A federal judge in Hawaii still believes the executive order to be discriminatory towards Muslims.
Welp, another travel ban bites the dust.
A federal judge in Hawaii on Wednesday night blocked President Trump’s ban on travel from six majority Muslim countries nationwide, dealing yet another blow to a White House that hasn’t had a week without controversy since Trump’s inauguration.
After a federal court in Seattle struck down Trump’s first executive order which restricted travel from seven majority Muslim countries, Trump issued a revised and more narrow travel ban on March 6—one which was supposed to be able to pre-empt new lawsuits. But alas, soon after the new executive order was issued, several states—including Hawaii—brought lawsuits against the government.
The New York Times reports administration lawyers argued in multiple courts on Wednesday that the president was merely exercising his national security powers and that no element of the executive order could be construed as a religious test for travelers.
However, Federal Judge Derrick K. Watson disagreed, although the new version dropped certain original provisions including exempting certain groups from the ban like green card and visa holders, and dropped the section that would have given Christians special treatment. It also removed Iraq from the list of countries covered by the ban.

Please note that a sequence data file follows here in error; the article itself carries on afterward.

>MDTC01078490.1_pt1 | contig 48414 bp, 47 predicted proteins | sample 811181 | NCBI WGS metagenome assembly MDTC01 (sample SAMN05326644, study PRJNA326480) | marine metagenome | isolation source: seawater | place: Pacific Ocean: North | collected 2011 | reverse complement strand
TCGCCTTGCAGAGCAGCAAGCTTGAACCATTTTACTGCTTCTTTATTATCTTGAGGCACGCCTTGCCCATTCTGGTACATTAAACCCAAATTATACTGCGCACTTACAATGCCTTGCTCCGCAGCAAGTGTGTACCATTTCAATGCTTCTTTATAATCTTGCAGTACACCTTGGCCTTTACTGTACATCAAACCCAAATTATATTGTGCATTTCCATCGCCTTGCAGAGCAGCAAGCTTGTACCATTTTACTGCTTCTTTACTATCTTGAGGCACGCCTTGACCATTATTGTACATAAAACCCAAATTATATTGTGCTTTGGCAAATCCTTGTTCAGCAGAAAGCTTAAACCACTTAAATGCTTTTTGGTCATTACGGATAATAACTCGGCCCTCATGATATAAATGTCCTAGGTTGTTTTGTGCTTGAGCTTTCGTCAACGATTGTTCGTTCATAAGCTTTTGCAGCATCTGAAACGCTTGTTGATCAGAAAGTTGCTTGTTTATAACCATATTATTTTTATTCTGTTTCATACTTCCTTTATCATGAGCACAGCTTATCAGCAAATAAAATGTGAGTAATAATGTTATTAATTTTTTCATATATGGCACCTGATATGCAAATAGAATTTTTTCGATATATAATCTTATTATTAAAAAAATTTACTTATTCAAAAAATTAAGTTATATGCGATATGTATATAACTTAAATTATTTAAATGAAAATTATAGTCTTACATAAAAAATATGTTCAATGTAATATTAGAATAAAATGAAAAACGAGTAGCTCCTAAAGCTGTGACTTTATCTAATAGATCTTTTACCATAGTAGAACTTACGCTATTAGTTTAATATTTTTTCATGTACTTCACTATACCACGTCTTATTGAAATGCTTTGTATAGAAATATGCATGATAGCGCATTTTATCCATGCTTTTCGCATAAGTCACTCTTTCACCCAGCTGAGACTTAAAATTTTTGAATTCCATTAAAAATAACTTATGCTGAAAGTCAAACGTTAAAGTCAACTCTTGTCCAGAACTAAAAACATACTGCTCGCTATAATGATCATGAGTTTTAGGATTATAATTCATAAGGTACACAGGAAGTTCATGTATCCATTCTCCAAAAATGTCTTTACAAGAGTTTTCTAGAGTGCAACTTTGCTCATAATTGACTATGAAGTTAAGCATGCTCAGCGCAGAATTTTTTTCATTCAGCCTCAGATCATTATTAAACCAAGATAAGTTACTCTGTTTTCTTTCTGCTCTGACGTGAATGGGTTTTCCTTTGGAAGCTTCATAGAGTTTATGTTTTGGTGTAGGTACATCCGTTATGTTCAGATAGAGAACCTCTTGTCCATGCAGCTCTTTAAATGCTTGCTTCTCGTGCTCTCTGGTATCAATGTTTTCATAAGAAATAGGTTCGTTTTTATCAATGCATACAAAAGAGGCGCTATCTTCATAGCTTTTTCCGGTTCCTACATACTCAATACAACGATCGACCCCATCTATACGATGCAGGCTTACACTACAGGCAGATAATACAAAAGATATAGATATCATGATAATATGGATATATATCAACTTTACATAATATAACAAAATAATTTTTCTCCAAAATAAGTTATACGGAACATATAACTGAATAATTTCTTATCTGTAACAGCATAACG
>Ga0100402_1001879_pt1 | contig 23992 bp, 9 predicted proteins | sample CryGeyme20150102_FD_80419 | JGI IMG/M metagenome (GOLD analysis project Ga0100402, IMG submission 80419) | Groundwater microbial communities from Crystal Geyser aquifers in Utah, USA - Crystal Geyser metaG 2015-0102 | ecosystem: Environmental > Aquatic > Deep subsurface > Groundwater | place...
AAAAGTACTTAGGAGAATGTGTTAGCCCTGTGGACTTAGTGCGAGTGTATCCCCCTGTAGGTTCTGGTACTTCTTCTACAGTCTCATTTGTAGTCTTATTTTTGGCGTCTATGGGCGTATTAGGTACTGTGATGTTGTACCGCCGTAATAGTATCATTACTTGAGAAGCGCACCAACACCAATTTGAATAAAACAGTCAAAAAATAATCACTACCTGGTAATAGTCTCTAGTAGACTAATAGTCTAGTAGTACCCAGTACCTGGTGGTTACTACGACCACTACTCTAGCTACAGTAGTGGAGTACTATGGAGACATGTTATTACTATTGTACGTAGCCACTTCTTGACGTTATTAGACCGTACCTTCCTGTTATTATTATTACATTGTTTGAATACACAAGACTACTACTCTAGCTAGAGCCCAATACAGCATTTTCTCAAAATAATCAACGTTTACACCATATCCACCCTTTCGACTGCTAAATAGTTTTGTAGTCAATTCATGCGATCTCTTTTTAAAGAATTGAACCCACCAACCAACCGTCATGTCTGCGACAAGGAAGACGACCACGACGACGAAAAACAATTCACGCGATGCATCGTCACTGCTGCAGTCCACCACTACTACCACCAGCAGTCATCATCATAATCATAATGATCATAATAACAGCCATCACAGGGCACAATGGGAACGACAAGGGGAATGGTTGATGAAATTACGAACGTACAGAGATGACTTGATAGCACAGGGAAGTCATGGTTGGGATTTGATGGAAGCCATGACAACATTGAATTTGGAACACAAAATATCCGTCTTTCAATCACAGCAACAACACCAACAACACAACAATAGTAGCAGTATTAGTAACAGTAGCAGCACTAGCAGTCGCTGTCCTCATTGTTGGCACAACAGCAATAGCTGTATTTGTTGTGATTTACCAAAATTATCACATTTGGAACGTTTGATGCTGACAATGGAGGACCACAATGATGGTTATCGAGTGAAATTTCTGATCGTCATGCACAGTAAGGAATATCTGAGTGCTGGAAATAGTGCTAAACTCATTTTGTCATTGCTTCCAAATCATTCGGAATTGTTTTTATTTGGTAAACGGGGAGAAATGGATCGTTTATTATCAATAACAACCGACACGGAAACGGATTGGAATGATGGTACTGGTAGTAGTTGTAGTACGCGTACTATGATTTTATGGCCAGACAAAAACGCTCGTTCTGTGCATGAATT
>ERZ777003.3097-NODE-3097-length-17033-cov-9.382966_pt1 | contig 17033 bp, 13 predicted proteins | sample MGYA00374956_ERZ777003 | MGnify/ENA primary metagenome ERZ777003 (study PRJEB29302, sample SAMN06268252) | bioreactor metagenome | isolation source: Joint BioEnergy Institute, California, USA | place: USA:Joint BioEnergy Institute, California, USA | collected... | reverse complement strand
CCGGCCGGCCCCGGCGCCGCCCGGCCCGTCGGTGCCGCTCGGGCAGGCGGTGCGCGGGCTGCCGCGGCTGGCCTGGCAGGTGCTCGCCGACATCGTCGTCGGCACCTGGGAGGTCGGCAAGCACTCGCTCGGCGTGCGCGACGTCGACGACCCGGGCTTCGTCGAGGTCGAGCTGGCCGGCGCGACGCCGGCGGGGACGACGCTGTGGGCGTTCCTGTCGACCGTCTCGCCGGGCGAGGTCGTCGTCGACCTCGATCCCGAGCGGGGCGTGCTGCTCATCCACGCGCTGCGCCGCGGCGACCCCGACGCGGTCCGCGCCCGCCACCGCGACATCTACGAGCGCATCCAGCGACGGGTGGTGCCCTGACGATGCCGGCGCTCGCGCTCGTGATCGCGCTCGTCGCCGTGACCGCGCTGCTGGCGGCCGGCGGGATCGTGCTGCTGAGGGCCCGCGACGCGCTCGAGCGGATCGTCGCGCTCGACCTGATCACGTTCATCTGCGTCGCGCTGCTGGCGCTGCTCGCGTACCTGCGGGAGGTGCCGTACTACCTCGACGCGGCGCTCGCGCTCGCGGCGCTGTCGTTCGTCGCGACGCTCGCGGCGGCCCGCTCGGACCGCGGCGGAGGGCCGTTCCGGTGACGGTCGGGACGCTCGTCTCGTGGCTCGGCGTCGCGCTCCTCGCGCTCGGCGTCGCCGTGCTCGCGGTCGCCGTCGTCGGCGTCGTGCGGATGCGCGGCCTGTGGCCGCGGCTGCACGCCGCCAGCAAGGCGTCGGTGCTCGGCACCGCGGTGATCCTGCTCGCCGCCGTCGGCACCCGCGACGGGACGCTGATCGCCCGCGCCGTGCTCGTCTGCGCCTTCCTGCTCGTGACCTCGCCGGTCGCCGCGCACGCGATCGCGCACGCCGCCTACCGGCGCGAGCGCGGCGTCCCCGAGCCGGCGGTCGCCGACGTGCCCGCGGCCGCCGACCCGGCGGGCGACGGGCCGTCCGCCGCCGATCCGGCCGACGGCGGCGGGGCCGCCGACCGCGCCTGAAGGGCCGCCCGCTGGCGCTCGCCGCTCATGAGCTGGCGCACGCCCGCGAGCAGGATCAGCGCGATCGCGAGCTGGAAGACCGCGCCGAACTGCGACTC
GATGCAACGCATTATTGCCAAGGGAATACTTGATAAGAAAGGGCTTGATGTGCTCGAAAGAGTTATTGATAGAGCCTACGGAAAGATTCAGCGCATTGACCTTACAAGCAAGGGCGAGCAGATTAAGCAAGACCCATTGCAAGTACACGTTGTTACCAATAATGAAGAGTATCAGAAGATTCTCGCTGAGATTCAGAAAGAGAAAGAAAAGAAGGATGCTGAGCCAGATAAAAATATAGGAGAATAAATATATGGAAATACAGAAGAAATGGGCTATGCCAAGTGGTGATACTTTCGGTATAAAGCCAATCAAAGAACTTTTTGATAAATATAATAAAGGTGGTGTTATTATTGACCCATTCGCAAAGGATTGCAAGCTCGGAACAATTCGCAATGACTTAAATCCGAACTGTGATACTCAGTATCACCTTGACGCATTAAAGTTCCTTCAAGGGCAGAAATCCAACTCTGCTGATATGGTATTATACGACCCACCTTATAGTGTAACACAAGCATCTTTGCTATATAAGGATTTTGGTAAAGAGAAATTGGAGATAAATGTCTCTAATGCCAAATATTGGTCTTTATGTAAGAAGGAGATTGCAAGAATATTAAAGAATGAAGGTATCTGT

In essence, critics of the ban see it as discriminating against Muslims, hence why some call it a “Muslim ban” saying it imposes a de facto religious test on travelers from large swaths of the Middle East and Africa.
President Trump lashed out the last time his proposed travel ban was struck down, tweeting that the presiding jurist was a “so-called judge” and promising his decision would be overturned.
SOURCE: New York Times
ARTICLE FROM: NewsOne.com
Article Courtesy of the New York Times and NewsOne
Picture Courtesy of Joe Raedle, Getty Images, and NewsOne